This article is about real mints, not the kind you suck on like peppermint candy or the kind you chew like spearmint candy. The real mints I’m writing about are the kind that grow in your garden, provide a different story. They stimulate digestion, encourage circulation and even knock out some of our most common infections. (When it comes to using essential oils, please be careful).

I like to use peppermint oil when I am feeling a bit queasy. I simply uncap a vial of peppermint essential oil and inhale for a few seconds. As for having more of an upset stomach, I place a single drop of peppermint oil on my tongue and I feel better.

Peppermint can also help with insomnia, gas, and snoring. I’m sure you’ve heard of valerian, a sedative herb that no one likes to drink because it smells like stinky socks. Peppermint tea is a tasty alternative when you’re struggling with insomnia because it promotes restful sleep.

Now, when it comes to decreasing flatulence, peppermints are given at most restaurants, not as a bribe for a better tip, but it’s ability to boost the flow of digestive juices and reduce gassiness and cramps. Personally, the kind given out at restaurants doesn’t help my gas problem, but I do purchase a specific peppermint candy cane from a company and it does help! I carry a few of these candy canes in my purse.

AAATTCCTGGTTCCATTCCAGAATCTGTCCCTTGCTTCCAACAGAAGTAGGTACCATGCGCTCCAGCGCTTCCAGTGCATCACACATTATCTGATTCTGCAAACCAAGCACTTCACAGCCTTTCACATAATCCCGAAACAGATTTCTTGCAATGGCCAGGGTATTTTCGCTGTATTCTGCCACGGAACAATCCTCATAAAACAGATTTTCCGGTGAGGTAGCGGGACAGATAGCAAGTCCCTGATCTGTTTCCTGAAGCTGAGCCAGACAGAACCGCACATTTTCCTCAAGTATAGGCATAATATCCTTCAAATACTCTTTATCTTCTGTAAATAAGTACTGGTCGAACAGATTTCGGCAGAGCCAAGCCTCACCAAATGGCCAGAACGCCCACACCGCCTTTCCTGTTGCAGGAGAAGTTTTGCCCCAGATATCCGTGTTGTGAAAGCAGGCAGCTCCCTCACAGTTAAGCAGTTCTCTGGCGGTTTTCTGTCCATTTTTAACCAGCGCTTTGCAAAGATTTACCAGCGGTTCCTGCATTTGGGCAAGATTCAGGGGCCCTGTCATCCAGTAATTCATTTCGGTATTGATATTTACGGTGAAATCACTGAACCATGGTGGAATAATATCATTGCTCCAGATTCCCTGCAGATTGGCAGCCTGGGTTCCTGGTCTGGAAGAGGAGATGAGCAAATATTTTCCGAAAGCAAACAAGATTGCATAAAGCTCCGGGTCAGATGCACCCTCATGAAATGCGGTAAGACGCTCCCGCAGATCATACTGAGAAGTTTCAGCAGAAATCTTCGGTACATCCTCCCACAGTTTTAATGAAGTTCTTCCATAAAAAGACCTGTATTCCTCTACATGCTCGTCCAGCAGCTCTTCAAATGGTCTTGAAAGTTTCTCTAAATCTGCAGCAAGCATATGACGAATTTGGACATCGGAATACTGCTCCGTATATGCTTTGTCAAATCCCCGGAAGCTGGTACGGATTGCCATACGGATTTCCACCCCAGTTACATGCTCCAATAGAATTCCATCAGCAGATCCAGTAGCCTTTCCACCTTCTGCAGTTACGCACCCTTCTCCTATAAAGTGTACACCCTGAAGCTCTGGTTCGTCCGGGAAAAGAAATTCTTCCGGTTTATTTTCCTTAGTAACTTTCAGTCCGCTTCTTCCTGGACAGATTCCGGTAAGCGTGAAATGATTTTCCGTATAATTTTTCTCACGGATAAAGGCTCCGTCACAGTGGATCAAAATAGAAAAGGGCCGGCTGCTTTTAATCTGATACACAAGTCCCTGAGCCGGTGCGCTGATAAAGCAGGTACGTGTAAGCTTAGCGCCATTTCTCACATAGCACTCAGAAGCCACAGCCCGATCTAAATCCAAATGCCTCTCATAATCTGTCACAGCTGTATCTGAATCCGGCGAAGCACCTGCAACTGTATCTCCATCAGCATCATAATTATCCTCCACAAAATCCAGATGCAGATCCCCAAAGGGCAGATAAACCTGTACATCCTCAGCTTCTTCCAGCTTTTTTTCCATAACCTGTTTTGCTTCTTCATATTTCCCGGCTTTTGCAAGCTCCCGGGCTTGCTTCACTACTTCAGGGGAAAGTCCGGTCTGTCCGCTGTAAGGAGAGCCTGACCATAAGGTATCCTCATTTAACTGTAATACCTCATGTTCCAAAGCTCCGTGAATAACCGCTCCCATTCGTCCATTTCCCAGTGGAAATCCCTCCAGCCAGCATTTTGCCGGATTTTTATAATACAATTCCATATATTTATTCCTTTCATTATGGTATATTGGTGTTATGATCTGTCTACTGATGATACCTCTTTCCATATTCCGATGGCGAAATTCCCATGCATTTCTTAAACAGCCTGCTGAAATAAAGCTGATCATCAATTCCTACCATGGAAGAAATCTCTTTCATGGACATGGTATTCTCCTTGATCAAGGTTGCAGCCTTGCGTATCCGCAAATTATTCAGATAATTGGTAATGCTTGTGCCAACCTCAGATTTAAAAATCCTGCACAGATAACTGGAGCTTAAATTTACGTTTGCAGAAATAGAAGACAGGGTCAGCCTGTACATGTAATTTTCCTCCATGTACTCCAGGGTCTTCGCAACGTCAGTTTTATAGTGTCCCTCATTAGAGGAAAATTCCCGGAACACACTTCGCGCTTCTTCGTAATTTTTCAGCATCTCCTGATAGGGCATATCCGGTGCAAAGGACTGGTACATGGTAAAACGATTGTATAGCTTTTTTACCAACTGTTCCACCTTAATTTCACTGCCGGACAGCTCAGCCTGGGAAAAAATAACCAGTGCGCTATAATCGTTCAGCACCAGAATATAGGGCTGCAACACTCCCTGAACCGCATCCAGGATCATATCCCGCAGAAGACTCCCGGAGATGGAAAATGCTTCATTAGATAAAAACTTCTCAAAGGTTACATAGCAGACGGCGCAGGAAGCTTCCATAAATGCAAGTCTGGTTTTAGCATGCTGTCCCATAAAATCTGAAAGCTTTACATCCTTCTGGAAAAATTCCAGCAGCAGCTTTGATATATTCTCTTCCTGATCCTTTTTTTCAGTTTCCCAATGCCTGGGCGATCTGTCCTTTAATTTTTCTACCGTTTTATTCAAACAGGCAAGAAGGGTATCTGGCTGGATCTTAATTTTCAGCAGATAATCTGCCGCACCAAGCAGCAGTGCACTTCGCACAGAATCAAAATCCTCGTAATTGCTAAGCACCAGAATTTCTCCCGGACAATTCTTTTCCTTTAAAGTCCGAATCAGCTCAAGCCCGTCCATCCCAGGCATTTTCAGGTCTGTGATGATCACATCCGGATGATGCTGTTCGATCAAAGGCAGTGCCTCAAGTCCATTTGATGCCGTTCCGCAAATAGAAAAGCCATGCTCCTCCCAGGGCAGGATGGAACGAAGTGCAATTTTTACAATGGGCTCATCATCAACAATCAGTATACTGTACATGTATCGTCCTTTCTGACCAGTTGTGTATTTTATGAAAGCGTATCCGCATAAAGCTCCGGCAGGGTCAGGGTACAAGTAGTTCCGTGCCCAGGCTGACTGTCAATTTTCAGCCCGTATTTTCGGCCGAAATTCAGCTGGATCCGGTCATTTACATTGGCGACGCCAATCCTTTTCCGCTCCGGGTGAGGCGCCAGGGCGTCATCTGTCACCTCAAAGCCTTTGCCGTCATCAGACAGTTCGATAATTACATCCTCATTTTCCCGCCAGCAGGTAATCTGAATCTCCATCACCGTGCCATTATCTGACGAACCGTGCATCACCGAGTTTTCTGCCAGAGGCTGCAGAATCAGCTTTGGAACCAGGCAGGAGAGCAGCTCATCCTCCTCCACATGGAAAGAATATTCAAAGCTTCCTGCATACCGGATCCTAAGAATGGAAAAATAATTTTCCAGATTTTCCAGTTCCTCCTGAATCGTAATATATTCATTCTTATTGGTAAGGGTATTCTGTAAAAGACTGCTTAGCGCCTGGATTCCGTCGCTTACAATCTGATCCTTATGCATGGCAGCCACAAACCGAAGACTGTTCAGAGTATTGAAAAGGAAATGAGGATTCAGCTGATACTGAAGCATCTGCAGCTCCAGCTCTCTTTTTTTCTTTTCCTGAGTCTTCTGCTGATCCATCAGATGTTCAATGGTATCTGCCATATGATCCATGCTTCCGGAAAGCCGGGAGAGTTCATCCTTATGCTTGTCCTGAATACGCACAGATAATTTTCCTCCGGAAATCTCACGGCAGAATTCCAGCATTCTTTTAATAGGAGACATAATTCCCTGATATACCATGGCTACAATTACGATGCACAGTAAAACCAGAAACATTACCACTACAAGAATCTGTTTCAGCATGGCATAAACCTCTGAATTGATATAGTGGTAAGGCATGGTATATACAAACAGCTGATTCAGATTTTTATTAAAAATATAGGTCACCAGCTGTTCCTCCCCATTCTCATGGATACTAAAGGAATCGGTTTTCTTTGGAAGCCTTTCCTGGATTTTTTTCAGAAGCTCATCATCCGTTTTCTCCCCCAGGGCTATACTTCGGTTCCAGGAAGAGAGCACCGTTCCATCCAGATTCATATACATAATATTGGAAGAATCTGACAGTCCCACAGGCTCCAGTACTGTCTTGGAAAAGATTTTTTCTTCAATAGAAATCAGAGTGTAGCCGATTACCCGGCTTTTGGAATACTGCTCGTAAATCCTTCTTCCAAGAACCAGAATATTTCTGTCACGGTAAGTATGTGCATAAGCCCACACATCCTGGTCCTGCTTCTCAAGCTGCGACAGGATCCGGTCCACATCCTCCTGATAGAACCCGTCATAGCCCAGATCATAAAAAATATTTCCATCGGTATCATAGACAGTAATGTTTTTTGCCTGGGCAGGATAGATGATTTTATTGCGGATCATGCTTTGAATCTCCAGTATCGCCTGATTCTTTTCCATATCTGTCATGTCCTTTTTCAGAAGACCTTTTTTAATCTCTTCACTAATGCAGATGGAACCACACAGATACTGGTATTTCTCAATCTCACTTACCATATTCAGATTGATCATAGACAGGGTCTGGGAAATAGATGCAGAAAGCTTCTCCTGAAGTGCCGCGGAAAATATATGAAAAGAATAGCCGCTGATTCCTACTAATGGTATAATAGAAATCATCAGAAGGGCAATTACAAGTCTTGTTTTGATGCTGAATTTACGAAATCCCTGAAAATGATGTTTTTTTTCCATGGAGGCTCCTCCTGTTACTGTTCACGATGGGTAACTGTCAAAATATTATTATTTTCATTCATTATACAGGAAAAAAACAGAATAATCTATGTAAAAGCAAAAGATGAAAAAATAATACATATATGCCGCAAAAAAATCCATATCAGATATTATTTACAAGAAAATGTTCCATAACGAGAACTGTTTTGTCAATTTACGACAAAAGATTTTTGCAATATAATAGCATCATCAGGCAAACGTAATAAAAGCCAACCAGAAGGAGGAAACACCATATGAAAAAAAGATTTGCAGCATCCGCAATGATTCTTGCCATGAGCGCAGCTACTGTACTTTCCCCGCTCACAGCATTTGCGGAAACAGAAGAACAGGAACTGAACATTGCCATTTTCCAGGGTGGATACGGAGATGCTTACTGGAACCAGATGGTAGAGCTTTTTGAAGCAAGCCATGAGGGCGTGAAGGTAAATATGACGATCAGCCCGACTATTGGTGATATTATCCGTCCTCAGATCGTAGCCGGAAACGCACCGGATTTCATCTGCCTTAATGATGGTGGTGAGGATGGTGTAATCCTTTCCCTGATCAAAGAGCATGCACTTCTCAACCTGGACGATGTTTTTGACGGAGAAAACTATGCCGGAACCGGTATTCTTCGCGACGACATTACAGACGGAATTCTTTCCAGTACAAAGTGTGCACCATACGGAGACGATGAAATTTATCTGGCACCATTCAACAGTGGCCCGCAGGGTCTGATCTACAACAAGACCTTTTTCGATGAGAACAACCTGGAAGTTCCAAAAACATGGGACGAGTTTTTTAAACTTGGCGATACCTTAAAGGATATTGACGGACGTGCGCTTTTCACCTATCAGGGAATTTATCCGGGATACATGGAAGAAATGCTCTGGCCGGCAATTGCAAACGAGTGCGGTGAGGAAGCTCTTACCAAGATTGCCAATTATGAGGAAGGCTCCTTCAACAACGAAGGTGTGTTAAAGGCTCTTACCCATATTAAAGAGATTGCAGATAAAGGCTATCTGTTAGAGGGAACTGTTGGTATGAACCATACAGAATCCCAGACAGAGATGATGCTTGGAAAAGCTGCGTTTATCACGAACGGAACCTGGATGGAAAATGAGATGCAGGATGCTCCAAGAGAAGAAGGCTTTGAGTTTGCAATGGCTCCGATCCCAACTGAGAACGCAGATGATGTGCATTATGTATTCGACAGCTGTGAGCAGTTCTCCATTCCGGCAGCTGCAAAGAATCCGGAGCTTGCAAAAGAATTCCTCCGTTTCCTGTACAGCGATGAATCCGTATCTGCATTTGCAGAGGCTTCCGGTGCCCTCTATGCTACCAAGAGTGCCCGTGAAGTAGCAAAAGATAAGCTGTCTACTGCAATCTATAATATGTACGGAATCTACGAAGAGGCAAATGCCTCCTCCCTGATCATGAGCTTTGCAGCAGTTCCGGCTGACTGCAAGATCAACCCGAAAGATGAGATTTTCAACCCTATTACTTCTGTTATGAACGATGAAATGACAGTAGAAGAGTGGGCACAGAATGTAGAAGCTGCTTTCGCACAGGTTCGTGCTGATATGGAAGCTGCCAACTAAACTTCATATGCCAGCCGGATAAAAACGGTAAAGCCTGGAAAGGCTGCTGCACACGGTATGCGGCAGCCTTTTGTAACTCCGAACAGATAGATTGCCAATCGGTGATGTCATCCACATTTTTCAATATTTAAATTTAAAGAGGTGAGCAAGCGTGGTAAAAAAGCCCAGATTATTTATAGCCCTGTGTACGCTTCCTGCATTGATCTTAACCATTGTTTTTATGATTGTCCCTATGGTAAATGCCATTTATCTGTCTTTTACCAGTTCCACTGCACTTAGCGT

Now, of course, who would ever think that peppermint oil would help to prevent snoring. It is recommended to inhale steam from water laced with mucus-moving peppermint oil. First, add a few drops of oil to a pot of boiling water. Put the pot on a table or counter and lean over it. (Of course, it should be at a safe distance so you won’t burn your face). Drape a towel over your head and shoulders to capture the steam, then inhale deeply through your mouth and nose. The menthol in peppermint will give you the sensation of free-flowing air and shrink swollen throat and nasal passages.

(Disclaimer: I’m not a doctor, just someone who is an avid reader and likes to share knowledge, personal as well as researched by others.)

I live with, ‘photophobia’, a visual processing disorder, which is easily misdiagnosed as ‘dyslexia,’ and that’s why I wrote the book, “My Curly Hair Self: Living with a Visual Processing Disorder.” Now, I do live with glaucoma, but someone not diagnosed with glaucoma, can also have photophobia (a medical condition which falls under the category of physical disability) and that’s why my book is so important for those individuals who have trouble with reading, writing, or looking a Smartboard.

Author's Bio: 

I’m the author of, “My Curly Hair Self: Living with a Visual Processing Disorder.
I love having curly hair. I love taking care of it. But I don’t like having to live with glaucoma. It’s a constant reminder that someday I may go blind. Recently I discovered there could be a connection between hair growth and glaucoma. It just might, since I lived with glaucoma and my hair took a long time to grow. It never grew pass my shoulders, while growing up. My story is not just about hair, or having glaucoma, but also learning to live with a visual processing disorder or otherwise called, 'photophobia.'